It is the season of squashes! LDS Hospital dietitian Emily Krueger Lybbert, RDN, joined us to share how to incorporate squash into your fall meals and the difference between summer and winter squashes.
Emily explained that winter squashes are vine-type plants and should have a tougher, more ridged skin whereas summer squash should have a softer, more delicate skin. Winter squashes take longer to mature (120 days) than summer squashes (40-60 days).
Types of winter squash
- Acorn Squash
- Buttercup squash
Types of summer squash
- Yellow Squash
All varieties are great for pureeing, roasting, steaming, sautéed, and baking. Once squash is cooked and mashed, it can be used in soups, main dishes, vegetable side dishes, even breads, muffins, custards and pies.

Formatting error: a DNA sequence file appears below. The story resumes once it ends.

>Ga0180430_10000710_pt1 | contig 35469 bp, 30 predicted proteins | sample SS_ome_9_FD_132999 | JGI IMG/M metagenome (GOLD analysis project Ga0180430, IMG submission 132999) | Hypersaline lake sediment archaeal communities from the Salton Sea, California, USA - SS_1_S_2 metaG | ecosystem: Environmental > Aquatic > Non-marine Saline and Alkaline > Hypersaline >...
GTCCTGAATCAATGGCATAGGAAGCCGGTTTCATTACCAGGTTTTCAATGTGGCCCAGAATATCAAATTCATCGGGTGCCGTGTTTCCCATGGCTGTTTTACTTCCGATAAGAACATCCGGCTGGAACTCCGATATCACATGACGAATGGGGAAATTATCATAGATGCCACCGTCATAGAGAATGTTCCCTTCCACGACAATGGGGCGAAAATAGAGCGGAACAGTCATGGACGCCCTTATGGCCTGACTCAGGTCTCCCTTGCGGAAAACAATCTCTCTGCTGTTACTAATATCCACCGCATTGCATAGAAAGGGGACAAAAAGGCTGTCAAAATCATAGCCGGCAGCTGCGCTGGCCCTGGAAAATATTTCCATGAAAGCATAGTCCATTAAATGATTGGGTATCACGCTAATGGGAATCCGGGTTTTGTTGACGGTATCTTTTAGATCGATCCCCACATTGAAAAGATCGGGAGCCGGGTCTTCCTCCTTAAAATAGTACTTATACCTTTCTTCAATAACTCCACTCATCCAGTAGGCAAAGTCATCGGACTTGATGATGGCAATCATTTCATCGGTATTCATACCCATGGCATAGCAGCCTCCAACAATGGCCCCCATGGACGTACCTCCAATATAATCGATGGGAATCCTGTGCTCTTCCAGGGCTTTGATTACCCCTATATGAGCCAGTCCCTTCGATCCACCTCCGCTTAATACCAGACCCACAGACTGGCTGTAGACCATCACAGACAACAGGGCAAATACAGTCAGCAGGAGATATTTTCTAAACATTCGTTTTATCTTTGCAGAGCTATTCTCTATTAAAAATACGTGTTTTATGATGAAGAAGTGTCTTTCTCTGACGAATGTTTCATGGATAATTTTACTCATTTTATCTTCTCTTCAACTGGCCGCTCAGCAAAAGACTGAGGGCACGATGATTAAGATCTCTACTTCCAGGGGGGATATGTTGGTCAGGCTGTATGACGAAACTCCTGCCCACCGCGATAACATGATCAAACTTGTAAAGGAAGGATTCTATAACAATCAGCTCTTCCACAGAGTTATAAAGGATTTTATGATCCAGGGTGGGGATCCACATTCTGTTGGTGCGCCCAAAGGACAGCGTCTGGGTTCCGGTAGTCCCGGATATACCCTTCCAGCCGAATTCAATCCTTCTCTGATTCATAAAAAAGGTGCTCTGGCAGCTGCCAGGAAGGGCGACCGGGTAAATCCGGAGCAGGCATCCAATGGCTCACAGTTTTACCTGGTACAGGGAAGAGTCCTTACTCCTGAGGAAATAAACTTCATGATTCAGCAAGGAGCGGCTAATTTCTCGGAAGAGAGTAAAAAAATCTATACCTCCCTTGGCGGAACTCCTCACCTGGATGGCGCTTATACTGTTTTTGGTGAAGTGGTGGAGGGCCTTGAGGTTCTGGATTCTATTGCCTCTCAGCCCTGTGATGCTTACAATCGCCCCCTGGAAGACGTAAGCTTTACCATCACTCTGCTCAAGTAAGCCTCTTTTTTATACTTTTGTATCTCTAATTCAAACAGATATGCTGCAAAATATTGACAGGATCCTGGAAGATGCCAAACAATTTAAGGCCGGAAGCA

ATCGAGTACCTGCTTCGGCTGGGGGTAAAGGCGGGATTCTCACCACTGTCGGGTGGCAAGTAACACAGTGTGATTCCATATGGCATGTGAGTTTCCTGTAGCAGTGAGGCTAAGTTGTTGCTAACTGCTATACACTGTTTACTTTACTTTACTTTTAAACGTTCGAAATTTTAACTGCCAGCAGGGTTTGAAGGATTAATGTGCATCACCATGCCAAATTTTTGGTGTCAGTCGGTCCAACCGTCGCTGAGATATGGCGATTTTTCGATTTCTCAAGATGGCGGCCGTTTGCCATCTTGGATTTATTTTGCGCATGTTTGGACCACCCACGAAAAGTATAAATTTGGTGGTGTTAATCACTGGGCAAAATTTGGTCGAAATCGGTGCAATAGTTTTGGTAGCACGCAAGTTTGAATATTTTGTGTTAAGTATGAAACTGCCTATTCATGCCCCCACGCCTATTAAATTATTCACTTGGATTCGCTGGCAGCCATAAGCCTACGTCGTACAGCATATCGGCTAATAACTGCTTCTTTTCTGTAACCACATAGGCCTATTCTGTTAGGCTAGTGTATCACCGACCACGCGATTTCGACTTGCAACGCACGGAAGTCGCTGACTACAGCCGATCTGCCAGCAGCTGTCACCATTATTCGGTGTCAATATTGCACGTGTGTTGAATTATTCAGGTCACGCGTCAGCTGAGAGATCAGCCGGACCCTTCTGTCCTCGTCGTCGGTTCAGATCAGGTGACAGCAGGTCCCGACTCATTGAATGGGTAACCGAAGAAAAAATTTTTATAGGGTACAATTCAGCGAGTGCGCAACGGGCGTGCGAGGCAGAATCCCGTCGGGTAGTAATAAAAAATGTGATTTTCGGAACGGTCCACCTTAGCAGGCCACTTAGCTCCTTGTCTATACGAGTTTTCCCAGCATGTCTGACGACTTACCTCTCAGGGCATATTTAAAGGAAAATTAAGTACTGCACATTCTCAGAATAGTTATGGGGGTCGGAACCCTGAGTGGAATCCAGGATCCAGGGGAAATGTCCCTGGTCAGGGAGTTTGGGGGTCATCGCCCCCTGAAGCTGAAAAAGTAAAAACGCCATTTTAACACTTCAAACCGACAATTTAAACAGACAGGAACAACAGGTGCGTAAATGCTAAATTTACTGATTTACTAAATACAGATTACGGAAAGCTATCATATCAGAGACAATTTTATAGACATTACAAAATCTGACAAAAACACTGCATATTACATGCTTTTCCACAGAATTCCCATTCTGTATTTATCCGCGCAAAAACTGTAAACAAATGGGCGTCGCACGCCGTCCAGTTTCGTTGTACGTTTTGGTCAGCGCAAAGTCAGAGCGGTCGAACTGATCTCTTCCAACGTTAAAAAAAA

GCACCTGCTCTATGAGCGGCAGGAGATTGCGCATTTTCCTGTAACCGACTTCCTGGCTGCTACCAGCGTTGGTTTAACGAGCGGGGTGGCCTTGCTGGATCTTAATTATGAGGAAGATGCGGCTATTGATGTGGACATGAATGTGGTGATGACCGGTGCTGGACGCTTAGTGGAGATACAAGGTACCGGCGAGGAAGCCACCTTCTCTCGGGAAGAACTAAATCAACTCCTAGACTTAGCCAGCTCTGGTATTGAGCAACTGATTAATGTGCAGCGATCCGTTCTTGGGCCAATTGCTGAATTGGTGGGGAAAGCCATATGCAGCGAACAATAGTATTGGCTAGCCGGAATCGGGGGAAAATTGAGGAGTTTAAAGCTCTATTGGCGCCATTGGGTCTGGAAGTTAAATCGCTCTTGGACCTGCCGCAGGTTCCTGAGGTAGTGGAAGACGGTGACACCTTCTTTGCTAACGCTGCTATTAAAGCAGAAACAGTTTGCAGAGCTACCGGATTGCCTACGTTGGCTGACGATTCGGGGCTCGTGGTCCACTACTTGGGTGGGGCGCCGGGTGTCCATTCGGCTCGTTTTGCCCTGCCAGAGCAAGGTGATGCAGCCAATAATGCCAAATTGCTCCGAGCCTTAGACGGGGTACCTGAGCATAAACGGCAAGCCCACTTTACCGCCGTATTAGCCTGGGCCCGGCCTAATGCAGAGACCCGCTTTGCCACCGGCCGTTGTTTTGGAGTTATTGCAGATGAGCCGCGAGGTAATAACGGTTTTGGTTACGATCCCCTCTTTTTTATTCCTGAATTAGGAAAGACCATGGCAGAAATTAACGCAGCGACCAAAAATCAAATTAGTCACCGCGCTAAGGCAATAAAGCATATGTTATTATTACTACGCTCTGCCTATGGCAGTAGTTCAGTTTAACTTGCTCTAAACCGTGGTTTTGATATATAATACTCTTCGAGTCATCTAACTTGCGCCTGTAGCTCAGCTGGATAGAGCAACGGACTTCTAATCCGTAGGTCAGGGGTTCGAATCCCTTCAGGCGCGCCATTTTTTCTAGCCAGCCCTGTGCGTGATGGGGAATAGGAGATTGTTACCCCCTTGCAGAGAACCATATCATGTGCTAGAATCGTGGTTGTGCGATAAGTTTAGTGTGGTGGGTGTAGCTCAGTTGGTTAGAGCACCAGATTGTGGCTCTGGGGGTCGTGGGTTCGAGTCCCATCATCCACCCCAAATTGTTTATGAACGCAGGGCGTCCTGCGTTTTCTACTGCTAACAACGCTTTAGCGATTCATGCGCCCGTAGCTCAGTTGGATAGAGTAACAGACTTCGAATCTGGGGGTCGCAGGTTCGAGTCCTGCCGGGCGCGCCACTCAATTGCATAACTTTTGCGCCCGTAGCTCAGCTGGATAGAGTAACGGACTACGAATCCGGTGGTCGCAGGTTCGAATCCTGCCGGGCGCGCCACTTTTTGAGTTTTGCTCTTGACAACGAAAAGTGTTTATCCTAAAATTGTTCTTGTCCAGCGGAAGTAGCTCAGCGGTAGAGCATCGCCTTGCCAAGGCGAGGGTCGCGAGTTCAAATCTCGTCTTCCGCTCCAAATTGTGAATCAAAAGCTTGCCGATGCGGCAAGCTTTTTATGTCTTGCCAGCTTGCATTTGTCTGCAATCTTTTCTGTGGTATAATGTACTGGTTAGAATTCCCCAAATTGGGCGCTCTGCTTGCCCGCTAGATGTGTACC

Nutrients found in squash:
Squash usually is very low in Saturated Fat, Cholesterol and Sodium. It is also a good source of Vitamin E (Alpha Tocopherol), Thiamin, Niacin, Vitamin B6, Folate, Calcium and Magnesium, and a very good source of Vitamin A, Vitamin C, Potassium and Manganese.
Visit intermountainhealthcare.org for more information.
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